Finding a new full-time home next season in the NTT IndyCar Series will prove challenging for James Hinchcliffe.
The story might be different for the Canadian star, who was blindsided by Arrow McLaren SP’s change of employment plans Sunday night, if the team’s decision had been made at the start of IndyCar’s long off-season. Based on how the scenario unfolded, however, it wasn’t an anticipated part of AMSP’s most recent driver strategy.
With deep ties to Honda Canada and American Honda, whose engines have been replaced by AMSP in favor of Chevrolets, a few Honda-powered teams in the paddock held options for the 32-year-old to explore in the days following the September 22 championship finale in Monterey. More than a month later, almost every Honda door has been closed. Only money – large sums of it – will change that reality.
Honda’s Chip Ganassi Racing was in the final stages of negotiations for its third car over the Monterey weekend. It ultimately went to Hinchcliffe’s Arrow SPM teammate Marcus Ericsson in early October. The second seat at Dale Coyne Racing was also open as Santino Ferrucci, who starred for the outfit as a rookie in 2019, met with a number of DCR’s rivals while considering new pastures. Facing fresh competition for the Coyne ride, he’s expected to sign a new contract with haste.
Elsewhere in Honda’s camp, Andretti Autosport is full and Michael Shank Racing has no plans to expand beyond its one-car program for Jack Harvey, whose grip on the seat is watertight due to both his pace and his AutoNation backing. It leaves Rahal Letterman Lanigan Racing as the only team with a stated intent to create a new entry. Unfortunately, the need to deliver upwards of $6 million to fund the ride appears to be more than double the sum the Canadian’s loyal backers are able to provide.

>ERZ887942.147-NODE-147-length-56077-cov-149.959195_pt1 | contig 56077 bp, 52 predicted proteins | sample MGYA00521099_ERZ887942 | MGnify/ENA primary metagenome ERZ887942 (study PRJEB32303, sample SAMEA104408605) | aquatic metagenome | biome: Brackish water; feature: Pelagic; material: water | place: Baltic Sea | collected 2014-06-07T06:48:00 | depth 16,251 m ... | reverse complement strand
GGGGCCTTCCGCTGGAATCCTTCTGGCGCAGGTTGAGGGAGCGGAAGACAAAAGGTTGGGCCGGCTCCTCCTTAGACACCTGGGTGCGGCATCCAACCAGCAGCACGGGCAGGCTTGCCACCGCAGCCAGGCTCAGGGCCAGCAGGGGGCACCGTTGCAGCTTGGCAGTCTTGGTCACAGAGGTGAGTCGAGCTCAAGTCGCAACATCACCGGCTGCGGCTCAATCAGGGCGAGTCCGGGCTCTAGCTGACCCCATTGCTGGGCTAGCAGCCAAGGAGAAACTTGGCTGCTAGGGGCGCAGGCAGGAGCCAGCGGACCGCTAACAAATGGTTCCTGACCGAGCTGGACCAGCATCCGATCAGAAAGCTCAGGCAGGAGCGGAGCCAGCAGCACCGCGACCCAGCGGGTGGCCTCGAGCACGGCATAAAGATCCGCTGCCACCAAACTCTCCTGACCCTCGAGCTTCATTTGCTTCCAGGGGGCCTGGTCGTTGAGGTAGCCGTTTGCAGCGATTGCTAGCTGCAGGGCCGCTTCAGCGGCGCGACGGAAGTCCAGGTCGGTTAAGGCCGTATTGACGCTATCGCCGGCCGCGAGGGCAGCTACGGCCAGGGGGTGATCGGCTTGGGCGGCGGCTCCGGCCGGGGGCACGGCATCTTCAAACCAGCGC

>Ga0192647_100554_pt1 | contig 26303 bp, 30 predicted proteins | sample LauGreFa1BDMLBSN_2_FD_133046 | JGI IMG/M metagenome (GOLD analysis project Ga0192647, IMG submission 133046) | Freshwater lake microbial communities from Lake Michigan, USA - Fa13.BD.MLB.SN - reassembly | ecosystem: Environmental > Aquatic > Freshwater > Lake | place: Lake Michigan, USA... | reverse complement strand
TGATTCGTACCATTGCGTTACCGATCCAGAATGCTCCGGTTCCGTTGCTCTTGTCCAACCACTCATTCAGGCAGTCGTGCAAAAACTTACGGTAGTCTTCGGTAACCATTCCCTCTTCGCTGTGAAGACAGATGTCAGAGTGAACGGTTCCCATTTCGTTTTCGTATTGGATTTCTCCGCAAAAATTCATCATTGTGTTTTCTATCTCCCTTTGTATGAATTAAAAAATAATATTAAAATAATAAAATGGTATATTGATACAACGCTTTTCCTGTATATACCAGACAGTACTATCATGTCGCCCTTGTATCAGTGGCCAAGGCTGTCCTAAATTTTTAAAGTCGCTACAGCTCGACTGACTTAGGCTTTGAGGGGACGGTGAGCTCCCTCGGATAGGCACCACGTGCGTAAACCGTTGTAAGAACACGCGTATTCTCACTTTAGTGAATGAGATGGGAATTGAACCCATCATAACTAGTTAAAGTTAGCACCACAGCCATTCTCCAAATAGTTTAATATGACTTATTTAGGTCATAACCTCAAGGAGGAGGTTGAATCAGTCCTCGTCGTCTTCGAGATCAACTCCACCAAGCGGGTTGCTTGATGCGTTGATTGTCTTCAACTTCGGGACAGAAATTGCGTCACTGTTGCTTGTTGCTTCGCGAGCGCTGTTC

Barring an infusion of cash from new sponsors, or one of the aforementioned Honda-powered teams taking it upon themselves to meet Hinchcliffe halfway on funding and put a new car in motion, the pathways to full-time seats are hard to find. In order for the wildly popular driver to embark upon his 10th season in IndyCar, extraordinary changes to his present situation will be necessary.
Sadly, this outcome for Hinchcliffe has also been subject to varying degrees of inevitability.
When the formation of AMSP and its move from Honda to Chevy was announced in early August, questions regarding the team’s intent to keep Hinchcliffe for the third and final year on his contract immediately surfaced when his name was oddly absent from the press release.
Despite his five-year tenure with the team, a new lead driver was sought in Harding Steinbrenner Racing’s Colton Herta, who opted to stay with HSR as part of a merger with Andretti Autosport.
Behind the scenes, Hinchcliffe quietly searched for ways to remain within Honda’s stable. In addition to efforts of his own, Honda Performance Development is said to have pursued Hinchcliffe’s release from AMSP in exchange for a reduced buyout figure from its engine supply contract that ran through 2020.